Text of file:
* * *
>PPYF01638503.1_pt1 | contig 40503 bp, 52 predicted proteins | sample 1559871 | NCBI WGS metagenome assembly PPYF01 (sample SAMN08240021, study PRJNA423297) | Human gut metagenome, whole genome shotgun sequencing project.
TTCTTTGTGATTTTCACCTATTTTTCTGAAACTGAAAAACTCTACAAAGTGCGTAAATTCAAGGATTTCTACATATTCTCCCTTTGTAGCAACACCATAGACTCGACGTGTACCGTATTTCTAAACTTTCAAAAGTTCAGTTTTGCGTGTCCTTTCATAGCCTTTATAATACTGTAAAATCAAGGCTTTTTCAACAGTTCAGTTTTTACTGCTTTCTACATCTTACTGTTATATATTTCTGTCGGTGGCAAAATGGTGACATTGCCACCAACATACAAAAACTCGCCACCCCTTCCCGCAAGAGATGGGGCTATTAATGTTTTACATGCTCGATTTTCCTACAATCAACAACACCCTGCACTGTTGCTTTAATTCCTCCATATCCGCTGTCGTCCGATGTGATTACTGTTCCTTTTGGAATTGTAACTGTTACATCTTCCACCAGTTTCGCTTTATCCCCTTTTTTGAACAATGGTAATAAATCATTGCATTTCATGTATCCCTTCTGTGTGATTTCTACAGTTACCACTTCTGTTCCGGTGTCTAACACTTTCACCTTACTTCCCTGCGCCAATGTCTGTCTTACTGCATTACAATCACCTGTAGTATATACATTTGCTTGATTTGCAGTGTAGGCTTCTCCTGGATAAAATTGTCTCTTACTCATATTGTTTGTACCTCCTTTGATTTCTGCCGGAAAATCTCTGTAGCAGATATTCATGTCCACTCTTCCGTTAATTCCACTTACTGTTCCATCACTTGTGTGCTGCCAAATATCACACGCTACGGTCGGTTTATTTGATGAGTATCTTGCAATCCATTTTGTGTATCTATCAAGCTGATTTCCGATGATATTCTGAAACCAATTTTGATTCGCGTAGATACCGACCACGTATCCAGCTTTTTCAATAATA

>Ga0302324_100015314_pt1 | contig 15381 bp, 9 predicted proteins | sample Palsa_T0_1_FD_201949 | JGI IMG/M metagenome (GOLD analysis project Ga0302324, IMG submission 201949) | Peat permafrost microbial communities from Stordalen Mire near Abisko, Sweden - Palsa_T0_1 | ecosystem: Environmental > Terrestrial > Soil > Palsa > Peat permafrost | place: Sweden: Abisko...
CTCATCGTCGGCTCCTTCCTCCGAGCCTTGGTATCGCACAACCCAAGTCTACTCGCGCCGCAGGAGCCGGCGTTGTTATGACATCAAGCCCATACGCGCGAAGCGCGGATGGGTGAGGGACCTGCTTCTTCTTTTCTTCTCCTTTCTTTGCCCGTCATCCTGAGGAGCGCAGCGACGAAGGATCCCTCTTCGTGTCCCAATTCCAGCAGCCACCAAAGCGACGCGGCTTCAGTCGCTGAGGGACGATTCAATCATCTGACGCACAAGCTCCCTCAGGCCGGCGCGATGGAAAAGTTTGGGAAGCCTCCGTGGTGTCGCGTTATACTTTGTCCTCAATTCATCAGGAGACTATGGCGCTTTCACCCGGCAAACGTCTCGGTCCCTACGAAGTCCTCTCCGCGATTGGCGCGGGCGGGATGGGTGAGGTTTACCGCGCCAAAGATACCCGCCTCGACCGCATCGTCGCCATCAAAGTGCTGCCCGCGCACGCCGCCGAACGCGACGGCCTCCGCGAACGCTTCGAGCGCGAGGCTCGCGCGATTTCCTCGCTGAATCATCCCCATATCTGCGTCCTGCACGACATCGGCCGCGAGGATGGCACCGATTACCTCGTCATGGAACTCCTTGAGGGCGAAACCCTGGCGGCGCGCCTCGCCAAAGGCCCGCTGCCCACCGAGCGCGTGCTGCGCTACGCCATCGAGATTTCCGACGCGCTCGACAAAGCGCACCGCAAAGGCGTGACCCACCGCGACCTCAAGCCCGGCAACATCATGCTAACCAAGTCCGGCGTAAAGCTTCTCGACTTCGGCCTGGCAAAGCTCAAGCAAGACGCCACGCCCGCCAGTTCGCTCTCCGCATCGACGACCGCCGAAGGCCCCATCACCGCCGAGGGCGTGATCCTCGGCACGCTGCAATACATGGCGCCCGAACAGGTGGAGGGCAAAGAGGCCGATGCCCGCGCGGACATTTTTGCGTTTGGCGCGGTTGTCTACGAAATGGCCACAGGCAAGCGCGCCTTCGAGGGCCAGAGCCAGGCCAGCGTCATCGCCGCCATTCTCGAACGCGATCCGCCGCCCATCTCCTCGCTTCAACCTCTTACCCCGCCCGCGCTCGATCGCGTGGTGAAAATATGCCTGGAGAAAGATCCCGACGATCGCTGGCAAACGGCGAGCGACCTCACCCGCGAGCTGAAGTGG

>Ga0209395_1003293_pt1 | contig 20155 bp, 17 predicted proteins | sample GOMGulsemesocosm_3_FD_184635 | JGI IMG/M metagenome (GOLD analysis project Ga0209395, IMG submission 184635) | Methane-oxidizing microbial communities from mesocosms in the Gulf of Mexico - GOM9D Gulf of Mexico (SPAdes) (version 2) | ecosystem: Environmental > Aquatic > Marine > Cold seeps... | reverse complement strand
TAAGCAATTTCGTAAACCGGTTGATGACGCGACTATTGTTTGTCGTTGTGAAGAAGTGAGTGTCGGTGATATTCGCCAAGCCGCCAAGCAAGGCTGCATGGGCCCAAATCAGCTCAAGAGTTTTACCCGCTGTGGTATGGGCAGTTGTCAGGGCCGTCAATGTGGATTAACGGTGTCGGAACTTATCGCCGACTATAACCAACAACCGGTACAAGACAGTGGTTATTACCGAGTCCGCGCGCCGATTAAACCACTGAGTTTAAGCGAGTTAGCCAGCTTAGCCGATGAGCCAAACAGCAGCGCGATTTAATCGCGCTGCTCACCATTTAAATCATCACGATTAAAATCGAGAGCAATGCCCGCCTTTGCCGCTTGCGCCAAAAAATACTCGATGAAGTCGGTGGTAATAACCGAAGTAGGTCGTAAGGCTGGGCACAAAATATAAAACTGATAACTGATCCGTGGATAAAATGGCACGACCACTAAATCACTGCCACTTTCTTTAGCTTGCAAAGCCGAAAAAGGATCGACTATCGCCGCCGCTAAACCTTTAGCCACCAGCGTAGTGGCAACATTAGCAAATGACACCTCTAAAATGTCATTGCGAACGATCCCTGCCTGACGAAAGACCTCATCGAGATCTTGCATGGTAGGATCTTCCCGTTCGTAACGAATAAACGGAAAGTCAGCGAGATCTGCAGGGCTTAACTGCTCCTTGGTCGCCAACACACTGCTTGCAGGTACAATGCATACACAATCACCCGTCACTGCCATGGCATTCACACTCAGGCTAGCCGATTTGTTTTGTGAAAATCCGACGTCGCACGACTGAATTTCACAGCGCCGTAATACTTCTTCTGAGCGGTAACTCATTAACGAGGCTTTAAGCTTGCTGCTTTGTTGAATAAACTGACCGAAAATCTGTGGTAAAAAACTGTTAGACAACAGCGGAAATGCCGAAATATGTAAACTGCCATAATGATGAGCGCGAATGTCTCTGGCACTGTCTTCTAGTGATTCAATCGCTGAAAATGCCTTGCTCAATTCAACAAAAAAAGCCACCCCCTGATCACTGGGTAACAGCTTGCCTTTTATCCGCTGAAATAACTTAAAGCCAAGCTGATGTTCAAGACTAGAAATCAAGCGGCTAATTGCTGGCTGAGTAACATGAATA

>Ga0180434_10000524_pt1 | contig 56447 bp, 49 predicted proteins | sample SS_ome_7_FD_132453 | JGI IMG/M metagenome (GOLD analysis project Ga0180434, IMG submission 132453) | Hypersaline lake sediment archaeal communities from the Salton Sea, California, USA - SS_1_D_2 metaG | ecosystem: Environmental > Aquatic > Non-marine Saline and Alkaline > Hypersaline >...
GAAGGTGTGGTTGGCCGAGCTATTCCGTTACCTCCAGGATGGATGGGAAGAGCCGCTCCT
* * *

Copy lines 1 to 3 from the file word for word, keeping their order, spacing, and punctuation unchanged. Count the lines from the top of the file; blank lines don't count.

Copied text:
>PPYF01638503.1_pt1 | contig 40503 bp, 52 predicted proteins | sample 1559871 | NCBI WGS metagenome assembly PPYF01 (sample SAMN08240021, study PRJNA423297) | Human gut metagenome, whole genome shotgun sequencing project.
TTCTTTGTGATTTTCACCTATTTTTCTGAAACTGAAAAACTCTACAAAGTGCGTAAATTCAAGGATTTCTACATATTCTCCCTTTGTAGCAACACCATAGACTCGACGTGTACCGTATTTCTAAACTTTCAAAAGTTCAGTTTTGCGTGTCCTTTCATAGCCTTTATAATACTGTAAAATCAAGGCTTTTTCAACAGTTCAGTTTTTACTGCTTTCTACATCTTACTGTTATATATTTCTGTCGGTGGCAAAATGGTGACATTGCCACCAACATACAAAAACTCGCCACCCCTTCCCGCAAGAGATGGGGCTATTAATGTTTTACATGCTCGATTTTCCTACAATCAACAACACCCTGCACTGTTGCTTTAATTCCTCCATATCCGCTGTCGTCCGATGTGATTACTGTTCCTTTTGGAATTGTAACTGTTACATCTTCCACCAGTTTCGCTTTATCCCCTTTTTTGAACAATGGTAATAAATCATTGCATTTCATGTATCCCTTCTGTGTGATTTCTACAGTTACCACTTCTGTTCCGGTGTCTAACACTTTCACCTTACTTCCCTGCGCCAATGTCTGTCTTACTGCATTACAATCACCTGTAGTATATACATTTGCTTGATTTGCAGTGTAGGCTTCTCCTGGATAAAATTGTCTCTTACTCATATTGTTTGTACCTCCTTTGATTTCTGCCGGAAAATCTCTGTAGCAGATATTCATGTCCACTCTTCCGTTAATTCCACTTACTGTTCCATCACTTGTGTGCTGCCAAATATCACACGCTACGGTCGGTTTATTTGATGAGTATCTTGCAATCCATTTTGTGTATCTATCAAGCTGATTTCCGATGATATTCTGAAACCAATTTTGATTCGCGTAGATACCGACCACGTATCCAGCTTTTTCAATAATA

>Ga0302324_100015314_pt1 | contig 15381 bp, 9 predicted proteins | sample Palsa_T0_1_FD_201949 | JGI IMG/M metagenome (GOLD analysis project Ga0302324, IMG submission 201949) | Peat permafrost microbial communities from Stordalen Mire near Abisko, Sweden - Palsa_T0_1 | ecosystem: Environmental > Terrestrial > Soil > Palsa > Peat permafrost | place: Sweden: Abisko...